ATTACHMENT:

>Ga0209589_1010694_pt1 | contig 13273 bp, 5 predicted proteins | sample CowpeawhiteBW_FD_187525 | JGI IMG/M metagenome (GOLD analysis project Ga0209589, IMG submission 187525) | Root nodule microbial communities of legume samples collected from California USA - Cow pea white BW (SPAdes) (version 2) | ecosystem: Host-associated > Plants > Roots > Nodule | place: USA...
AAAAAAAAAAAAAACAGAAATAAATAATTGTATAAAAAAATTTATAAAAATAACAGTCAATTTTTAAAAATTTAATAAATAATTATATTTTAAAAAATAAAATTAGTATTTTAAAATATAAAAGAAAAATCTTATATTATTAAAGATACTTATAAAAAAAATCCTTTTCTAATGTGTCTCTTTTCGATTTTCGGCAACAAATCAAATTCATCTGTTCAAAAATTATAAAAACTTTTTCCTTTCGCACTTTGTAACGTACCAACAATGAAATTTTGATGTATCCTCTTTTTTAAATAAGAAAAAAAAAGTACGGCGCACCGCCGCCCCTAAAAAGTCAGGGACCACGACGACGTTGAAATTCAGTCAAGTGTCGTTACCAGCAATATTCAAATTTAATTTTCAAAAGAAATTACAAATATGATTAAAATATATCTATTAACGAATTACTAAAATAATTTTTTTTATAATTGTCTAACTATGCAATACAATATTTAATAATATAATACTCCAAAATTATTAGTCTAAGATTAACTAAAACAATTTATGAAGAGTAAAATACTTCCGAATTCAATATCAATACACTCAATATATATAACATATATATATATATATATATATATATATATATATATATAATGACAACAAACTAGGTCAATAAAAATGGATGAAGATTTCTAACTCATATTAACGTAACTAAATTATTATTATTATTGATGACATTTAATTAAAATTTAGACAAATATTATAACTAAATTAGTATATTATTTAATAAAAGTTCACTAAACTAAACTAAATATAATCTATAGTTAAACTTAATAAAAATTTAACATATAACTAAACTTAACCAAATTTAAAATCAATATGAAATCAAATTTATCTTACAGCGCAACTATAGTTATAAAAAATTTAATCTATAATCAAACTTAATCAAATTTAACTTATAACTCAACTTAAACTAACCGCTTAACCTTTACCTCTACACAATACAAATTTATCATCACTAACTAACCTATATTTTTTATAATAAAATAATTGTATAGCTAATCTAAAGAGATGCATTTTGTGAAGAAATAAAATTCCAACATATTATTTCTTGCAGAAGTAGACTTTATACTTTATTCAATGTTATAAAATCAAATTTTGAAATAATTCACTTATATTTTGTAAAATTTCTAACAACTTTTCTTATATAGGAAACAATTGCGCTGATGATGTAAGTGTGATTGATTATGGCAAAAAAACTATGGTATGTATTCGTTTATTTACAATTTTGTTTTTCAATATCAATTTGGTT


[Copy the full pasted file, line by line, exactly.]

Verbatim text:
>Ga0209589_1010694_pt1 | contig 13273 bp, 5 predicted proteins | sample CowpeawhiteBW_FD_187525 | JGI IMG/M metagenome (GOLD analysis project Ga0209589, IMG submission 187525) | Root nodule microbial communities of legume samples collected from California USA - Cow pea white BW (SPAdes) (version 2) | ecosystem: Host-associated > Plants > Roots > Nodule | place: USA...
AAAAAAAAAAAAAACAGAAATAAATAATTGTATAAAAAAATTTATAAAAATAACAGTCAATTTTTAAAAATTTAATAAATAATTATATTTTAAAAAATAAAATTAGTATTTTAAAATATAAAAGAAAAATCTTATATTATTAAAGATACTTATAAAAAAAATCCTTTTCTAATGTGTCTCTTTTCGATTTTCGGCAACAAATCAAATTCATCTGTTCAAAAATTATAAAAACTTTTTCCTTTCGCACTTTGTAACGTACCAACAATGAAATTTTGATGTATCCTCTTTTTTAAATAAGAAAAAAAAAGTACGGCGCACCGCCGCCCCTAAAAAGTCAGGGACCACGACGACGTTGAAATTCAGTCAAGTGTCGTTACCAGCAATATTCAAATTTAATTTTCAAAAGAAATTACAAATATGATTAAAATATATCTATTAACGAATTACTAAAATAATTTTTTTTATAATTGTCTAACTATGCAATACAATATTTAATAATATAATACTCCAAAATTATTAGTCTAAGATTAACTAAAACAATTTATGAAGAGTAAAATACTTCCGAATTCAATATCAATACACTCAATATATATAACATATATATATATATATATATATATATATATATATATATAATGACAACAAACTAGGTCAATAAAAATGGATGAAGATTTCTAACTCATATTAACGTAACTAAATTATTATTATTATTGATGACATTTAATTAAAATTTAGACAAATATTATAACTAAATTAGTATATTATTTAATAAAAGTTCACTAAACTAAACTAAATATAATCTATAGTTAAACTTAATAAAAATTTAACATATAACTAAACTTAACCAAATTTAAAATCAATATGAAATCAAATTTATCTTACAGCGCAACTATAGTTATAAAAAATTTAATCTATAATCAAACTTAATCAAATTTAACTTATAACTCAACTTAAACTAACCGCTTAACCTTTACCTCTACACAATACAAATTTATCATCACTAACTAACCTATATTTTTTATAATAAAATAATTGTATAGCTAATCTAAAGAGATGCATTTTGTGAAGAAATAAAATTCCAACATATTATTTCTTGCAGAAGTAGACTTTATACTTTATTCAATGTTATAAAATCAAATTTTGAAATAATTCACTTATATTTTGTAAAATTTCTAACAACTTTTCTTATATAGGAAACAATTGCGCTGATGATGTAAGTGTGATTGATTATGGCAAAAAAACTATGGTATGTATTCGTTTATTTACAATTTTGTTTTTCAATATCAATTTGGTT